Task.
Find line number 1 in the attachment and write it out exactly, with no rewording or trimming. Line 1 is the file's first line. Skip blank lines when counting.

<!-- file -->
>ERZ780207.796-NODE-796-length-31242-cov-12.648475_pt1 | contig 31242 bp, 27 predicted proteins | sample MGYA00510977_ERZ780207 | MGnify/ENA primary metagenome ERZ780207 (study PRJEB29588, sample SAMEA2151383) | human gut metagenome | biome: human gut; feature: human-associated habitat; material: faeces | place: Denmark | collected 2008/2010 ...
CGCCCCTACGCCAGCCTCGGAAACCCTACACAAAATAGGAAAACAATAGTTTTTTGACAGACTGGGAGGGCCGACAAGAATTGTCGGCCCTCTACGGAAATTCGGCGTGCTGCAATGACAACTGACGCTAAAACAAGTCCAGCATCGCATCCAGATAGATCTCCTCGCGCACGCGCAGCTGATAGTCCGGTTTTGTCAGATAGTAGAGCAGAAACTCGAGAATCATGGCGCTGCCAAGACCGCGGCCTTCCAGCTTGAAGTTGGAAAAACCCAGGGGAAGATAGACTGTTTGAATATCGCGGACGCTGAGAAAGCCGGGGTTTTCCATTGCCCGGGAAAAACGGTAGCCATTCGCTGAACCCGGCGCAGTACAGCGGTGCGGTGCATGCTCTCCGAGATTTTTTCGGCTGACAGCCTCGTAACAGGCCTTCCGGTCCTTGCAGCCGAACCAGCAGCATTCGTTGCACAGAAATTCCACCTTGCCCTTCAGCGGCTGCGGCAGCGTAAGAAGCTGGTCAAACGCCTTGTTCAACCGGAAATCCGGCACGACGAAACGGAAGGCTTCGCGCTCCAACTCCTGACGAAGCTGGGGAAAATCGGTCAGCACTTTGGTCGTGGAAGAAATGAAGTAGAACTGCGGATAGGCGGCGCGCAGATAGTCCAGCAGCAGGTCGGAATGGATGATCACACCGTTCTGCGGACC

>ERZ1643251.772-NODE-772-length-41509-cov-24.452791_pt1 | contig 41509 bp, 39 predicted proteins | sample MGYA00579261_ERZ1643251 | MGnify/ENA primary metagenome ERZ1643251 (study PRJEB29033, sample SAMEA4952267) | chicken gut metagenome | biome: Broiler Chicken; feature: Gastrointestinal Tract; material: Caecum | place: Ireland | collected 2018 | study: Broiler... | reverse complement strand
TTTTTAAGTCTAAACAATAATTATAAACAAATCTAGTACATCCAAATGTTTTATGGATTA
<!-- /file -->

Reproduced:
>ERZ780207.796-NODE-796-length-31242-cov-12.648475_pt1 | contig 31242 bp, 27 predicted proteins | sample MGYA00510977_ERZ780207 | MGnify/ENA primary metagenome ERZ780207 (study PRJEB29588, sample SAMEA2151383) | human gut metagenome | biome: human gut; feature: human-associated habitat; material: faeces | place: Denmark | collected 2008/2010 ...